Expedition 2015 in North-Western Russia
In the framework of this Network several jointly organized central events are scheduled on the territories of members. The first one has just passed and concerned field-workshop “Prehistory and underwater archaeology in Russia. Methods, history and perspectives of underwater archaeology”, which was conducted by North-Western archaeological expedition of The State Hermitage Museum in archaeological micro regions near the Serteya River (Smolensk region (North-Western Russia)) and the Sennitsa and Usviaty lakes (Pskov region (North-Western Russia)). Here, not far from Smolensk city, in the 4th-3rd millenium BC pile-dwellings existed, located nowadays under water and in peat bog. They became known only 50 years ago due to researches conducted by A.M. Miklyaev and further by A.N. Mazurkevich. Researchers, PhD-students and students from Switzerland, Russia, France, Macedonia, Ukraine, Lithuania and Belarus took part in this field-workshop organized from the 10th to 16th August 2015. Lectures made by Albert Hafner, Yolaine Maigrot (Trajectoires UMR 8215, Université de Paris 1-CNRS, Paris), Andrey Mazurkevich, Goce Naumov, Valentina Todorovska, Pavel Shidlovsky, Elena Pranckenaite (Center of underwater archaeology, Vilnius), were devoted to underwater archaeology and investigation of Neolithic sites, located under water and in peat bogs. Several subjects were represented: underwater investigations conducted in Lithuania, pile-dwellings in Eastern Europe and Switzerland, archaeological underwater prospections in Macedonia. Part of the papers concerned ancient artefacts presentation – ancient clay figurines and clay models of houses known in southern Europe during Neolithic time, and bone tools distributed in North-Western Russia in the 3rd mill BC. In order to conserve all these unique finds, a very long and difficult restoration and conservation is always needed, which features were represented in the presentation made by Natalia Vasilieva, conservator of The State Hermitage Museum.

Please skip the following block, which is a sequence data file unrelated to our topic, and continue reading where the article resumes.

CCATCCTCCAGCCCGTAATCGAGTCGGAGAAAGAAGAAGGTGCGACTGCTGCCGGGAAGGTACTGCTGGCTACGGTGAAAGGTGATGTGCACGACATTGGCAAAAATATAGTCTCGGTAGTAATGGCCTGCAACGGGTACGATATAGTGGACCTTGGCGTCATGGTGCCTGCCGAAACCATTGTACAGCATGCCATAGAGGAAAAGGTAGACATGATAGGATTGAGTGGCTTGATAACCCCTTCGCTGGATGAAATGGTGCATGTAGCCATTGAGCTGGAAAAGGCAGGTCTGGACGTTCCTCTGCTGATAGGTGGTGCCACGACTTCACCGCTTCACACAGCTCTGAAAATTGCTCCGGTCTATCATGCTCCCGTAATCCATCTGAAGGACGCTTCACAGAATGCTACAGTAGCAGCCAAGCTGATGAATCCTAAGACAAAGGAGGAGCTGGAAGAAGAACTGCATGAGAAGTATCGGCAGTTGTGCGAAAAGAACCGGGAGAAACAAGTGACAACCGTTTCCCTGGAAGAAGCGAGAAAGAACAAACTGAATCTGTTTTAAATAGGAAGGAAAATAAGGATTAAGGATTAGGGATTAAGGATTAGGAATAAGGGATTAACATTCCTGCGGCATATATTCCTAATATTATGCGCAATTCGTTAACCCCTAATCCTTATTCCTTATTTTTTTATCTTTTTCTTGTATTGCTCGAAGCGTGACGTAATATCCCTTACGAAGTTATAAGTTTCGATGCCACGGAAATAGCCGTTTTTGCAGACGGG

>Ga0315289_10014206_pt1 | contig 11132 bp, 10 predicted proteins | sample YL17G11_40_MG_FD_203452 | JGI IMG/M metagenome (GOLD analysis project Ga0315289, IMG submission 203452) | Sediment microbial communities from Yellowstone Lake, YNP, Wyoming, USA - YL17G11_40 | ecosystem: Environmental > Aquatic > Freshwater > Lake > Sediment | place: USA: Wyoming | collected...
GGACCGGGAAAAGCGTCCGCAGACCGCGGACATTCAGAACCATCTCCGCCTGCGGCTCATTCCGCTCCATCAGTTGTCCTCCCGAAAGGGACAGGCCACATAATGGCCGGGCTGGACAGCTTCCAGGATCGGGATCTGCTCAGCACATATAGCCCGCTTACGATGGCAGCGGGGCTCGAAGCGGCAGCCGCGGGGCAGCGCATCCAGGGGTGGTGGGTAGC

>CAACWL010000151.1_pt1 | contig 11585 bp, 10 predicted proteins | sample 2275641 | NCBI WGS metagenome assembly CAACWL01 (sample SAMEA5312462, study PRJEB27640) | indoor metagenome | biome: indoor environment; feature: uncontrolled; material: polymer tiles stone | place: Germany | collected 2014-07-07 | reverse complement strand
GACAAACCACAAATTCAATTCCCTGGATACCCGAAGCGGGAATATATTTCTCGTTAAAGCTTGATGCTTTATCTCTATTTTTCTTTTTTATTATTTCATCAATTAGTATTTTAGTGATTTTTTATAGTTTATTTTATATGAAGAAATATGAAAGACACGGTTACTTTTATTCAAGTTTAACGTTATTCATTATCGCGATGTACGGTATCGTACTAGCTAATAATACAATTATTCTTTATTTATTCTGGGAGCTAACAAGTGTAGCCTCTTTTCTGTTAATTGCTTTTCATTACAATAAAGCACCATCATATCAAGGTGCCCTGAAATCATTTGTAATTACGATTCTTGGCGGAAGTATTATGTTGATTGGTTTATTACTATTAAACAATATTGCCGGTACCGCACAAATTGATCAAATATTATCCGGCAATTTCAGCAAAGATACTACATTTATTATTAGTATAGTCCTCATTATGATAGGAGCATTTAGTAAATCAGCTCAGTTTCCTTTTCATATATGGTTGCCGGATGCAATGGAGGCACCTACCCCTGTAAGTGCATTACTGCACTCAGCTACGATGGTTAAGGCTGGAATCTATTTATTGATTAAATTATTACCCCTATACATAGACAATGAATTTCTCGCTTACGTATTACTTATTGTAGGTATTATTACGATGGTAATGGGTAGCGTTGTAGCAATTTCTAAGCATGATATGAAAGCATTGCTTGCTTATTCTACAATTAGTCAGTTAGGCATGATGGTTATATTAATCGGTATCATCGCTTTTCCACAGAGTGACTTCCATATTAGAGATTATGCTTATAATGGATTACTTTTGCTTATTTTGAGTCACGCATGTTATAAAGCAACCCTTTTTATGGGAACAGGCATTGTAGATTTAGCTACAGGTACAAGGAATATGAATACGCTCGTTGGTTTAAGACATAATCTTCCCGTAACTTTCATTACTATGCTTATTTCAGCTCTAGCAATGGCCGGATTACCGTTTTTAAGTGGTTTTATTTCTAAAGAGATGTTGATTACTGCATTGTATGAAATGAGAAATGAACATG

The central part in the field-week was devoted to excavation of the site Serteya II, which has a great potential for different archaeological researches. The site occupies a big area, part of which located under water, part – in the peat bog with excellent mode of preservation of wooden constructions and artefacts. Besides remains of pile-dwellings, pottery, flint tools, amber and teeth pendants, in the geological trench made by Petr Kittel remains of two human bodies were found. This is the first such finding made in this region. They were placed on wooden branches and if it was a burial or an accident that occurred six thousands years ago has to be determined. During the field-workshop other archaeological sites located in neighboring regions were also visited, among them site Usviaty IV with findings of anthropomorphe figurines and a rich collection of animal bone and wooden figures and sites on the lake Sennitsa where a Neolithic ski was found. This was the first seminar in a series of conferences, workshops and archaeological training courses organized in the different member states of this network.
Neenawa Scientific Meeting “Prehistoric Wetlands and Lakes: bringing forward dendrochronology in archaeology”
The latest advances and challenges in wetland archaeology were presented in NEENAWA Scientific Meeting, held on the 11-17 May 2016, with the contribution of more than 20 participants from Switzerland, Russia, Ukraine, France, Holland, Greece, Lithuania, Slovenia and Macedonia. Numerous prehistoric sites from East, Central and Southeast Europe were elaborated with particular focus on the pile dwellings, chronology, networks, agricultural societies, underwater archaeology, wetlands, inland waters, wooden structures, house models, bone tools and conservation. Special session with workshops on dendrochronology was performed in order to introduce thoroughly the benefits of this scientific method and its incorporation within wetland archaeology.
Expedition 2016 in North-Western Russia
Workshop in NW Russia “Wetland sites of North-Western Russia”
During 3-6 August 2016 a workshop was conducted in the framework of NEENAWA activities. Participants from Russia, Belarus, France, Poland, Denmark and Finland took part in this event. Participants prepared presentations about a variety of questions concerning wetland sites in Europe. Also they took part in archaeological excavations of the peat-bog and underwater part of the site Serteya II.
History of investigation of wetland sites in North-Western Russia